- The Washington Times - Sunday, September 8, 2002

North Korea hasn't varied its bait and switch routine. Even as it launches an aggressive campaign (by its reclusive standards) to reach out to its regional neighbors and America, North Korea's regime has managed to try the patience of even the accommodating International Atomic Energy Agency (IAEA), the world's only watchdog of nuclear energy programs.
"We've been frustrated for 10 years," Piet de Klerk, the IAEA's director of external relations and policy coordination," told The Washington Times. The IAEA has been so amenable to North Korean sensitivities that it has taken an almost diplomatic role in trying to court the regime into abiding by the Nuclear Non-Proliferation Treaty it abandoned in 1993. Earlier this summer, the IAEA took several North Korean experts to a nuclear site in Britain to show them the kind of inspections they would perform in North Korea.
Nevertheless, the regime has kept the watchdog agency circling. "It has been a roller coaster," said Mr. de Klerk. "We've never had a complete picture, so we are unable to give any assurances that there are no nuclear activities in North Korea." Finally, when the regime refused to discuss some topics the IAEA put on the agenda for talks in June, the body canceled the meeting indefinitely.
How worrisome is North Korea's foot-dragging with the IAEA and other inspections? The most credible danger appears to be in the area of global weapons proliferation. During a much-anticipated speech in South Korea on Thursday, U.S. Undersecretary of State John Bolton said North Korea is "the world's foremost peddler of ballistic missile-related equipment, components, materials, and technical expertise." Mr. Bolton added that North Korea is "an evil regime that is armed to the teeth, including with weapons of mass destruction and ballistic missiles." Until the regime halts its exports of missile technology to "notable rogue state clients, such as Syria, Libya and Iran," Washington won't pursue any serious dialogue, he said. Last Friday, the White House said it would slap sanctions on a North Korean company it says transferred military technology and material.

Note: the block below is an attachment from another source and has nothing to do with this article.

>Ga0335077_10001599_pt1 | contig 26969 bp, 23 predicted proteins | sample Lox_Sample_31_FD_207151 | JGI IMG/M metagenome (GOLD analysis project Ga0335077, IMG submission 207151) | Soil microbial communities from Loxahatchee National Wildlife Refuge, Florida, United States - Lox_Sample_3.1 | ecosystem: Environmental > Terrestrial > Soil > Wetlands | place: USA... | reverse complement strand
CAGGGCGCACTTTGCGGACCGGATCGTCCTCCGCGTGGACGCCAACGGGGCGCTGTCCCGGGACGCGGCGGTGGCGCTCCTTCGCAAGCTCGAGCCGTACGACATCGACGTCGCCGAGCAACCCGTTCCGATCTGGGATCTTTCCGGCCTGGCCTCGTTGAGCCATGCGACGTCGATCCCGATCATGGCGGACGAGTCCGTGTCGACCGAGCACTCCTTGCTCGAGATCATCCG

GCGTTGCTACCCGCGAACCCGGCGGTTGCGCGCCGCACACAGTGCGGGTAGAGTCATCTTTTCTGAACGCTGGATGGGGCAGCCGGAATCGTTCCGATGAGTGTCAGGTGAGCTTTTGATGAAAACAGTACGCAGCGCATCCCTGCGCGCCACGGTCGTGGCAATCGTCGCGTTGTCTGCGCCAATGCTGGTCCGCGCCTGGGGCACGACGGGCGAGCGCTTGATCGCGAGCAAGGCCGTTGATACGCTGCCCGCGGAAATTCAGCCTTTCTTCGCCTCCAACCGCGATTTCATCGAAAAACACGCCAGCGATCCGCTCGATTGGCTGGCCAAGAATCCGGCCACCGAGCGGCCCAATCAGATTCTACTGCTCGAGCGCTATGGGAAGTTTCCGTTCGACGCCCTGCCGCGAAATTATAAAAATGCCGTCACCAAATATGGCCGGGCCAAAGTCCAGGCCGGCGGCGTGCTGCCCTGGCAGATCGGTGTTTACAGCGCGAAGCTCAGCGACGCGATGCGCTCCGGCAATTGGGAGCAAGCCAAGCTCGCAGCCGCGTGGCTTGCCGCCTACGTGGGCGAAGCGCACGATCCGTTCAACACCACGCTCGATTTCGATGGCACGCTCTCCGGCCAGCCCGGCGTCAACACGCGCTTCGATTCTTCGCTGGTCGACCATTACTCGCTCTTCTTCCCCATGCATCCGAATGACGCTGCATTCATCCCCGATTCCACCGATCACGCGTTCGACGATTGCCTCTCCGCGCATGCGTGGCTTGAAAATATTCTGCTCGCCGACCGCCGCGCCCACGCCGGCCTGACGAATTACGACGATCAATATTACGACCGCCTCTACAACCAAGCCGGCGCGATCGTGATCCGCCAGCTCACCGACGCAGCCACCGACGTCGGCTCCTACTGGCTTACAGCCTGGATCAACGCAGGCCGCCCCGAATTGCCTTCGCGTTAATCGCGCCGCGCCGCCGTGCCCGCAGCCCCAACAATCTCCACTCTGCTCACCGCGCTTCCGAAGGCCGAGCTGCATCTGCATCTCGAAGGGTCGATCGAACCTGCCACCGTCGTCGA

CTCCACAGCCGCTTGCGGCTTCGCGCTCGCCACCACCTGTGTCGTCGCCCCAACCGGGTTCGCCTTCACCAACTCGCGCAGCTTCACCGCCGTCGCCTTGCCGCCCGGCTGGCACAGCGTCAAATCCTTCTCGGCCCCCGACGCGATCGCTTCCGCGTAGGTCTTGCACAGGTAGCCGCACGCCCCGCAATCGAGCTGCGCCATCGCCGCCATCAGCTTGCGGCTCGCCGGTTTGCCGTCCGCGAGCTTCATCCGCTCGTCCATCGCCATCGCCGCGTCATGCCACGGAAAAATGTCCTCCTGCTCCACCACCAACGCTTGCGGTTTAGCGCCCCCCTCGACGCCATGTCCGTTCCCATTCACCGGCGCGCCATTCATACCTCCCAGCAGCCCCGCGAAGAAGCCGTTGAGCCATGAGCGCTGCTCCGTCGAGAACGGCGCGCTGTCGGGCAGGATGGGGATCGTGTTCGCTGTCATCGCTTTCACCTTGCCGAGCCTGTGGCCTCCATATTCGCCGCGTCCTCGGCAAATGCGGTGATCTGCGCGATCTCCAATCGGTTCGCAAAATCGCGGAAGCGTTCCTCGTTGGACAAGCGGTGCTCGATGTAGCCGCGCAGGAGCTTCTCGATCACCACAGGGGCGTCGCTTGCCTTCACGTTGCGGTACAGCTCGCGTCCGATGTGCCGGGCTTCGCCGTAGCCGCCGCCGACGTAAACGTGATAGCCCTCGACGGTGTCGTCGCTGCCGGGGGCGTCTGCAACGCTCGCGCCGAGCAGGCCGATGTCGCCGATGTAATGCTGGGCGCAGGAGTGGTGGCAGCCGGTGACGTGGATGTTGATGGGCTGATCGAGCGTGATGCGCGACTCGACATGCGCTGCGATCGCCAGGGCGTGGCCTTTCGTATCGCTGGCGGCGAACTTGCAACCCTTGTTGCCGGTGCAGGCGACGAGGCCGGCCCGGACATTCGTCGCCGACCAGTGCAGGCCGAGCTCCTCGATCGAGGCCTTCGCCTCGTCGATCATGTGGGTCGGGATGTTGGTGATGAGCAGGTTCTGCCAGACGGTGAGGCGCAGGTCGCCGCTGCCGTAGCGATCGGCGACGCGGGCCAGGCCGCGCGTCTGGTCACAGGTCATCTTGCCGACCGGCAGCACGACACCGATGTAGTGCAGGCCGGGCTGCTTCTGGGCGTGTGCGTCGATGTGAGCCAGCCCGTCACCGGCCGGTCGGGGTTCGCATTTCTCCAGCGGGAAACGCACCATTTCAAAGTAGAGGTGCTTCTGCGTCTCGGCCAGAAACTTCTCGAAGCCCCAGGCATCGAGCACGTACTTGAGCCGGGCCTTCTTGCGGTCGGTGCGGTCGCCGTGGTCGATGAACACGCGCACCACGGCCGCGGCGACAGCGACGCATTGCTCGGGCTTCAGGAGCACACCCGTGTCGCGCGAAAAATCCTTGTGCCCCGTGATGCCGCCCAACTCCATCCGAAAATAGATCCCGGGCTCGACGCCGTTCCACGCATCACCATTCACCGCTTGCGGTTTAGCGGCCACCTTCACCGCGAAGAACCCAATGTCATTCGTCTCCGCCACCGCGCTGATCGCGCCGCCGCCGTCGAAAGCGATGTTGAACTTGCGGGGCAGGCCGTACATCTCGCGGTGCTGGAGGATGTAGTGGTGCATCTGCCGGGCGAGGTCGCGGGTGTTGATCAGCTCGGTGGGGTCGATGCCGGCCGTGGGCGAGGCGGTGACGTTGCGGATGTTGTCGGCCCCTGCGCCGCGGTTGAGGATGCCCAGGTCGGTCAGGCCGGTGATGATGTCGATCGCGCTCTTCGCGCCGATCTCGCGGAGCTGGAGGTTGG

Despite the tough talk, U.S. stated policy towards North Korea and Iraq, another "axis of evil" country designated by President Bush, remains distinct. Washington hasn't stated any intention to cause a regime change in Pyongyang, as it has for Baghdad. And Washington is, after all, continuing with the Clinton-era 1994 Agreed Framework pact to help build two light-water nuclear reactors in North Korea in exchange for the regime's compliance with weapons inspections. The White House said in March it would give North Korea $95 million toward building the reactors, although it has opposed efforts to build the same type of reactor in Iran. Once completed, the nuclear reactors could not be weaponized. But this could happen only if the South Koreans or the Russians deliver the fuel, supervise its installation, supervise its removal and put seals on the temporary onsite storage, subject to IAEA inspections, and if the IAEA can periodically examine their "records" of reactor operation.
The White House has generally resisted North Korea's repetitive attempts to engage in talks, extort foreign aid and then give little or nothing in return. Despite its recent efforts to reconvene talks with Japan, South Korea and the United States, the regime has refused to broach the issues that really matter, such as nonproliferation, weapons inspections and troop withdrawal from the border with South Korea. If the regime expects to seriously engage Washington, it should start by upholding the Nuclear Non-proliferation Treaty and allowing the IAEA to do its work.

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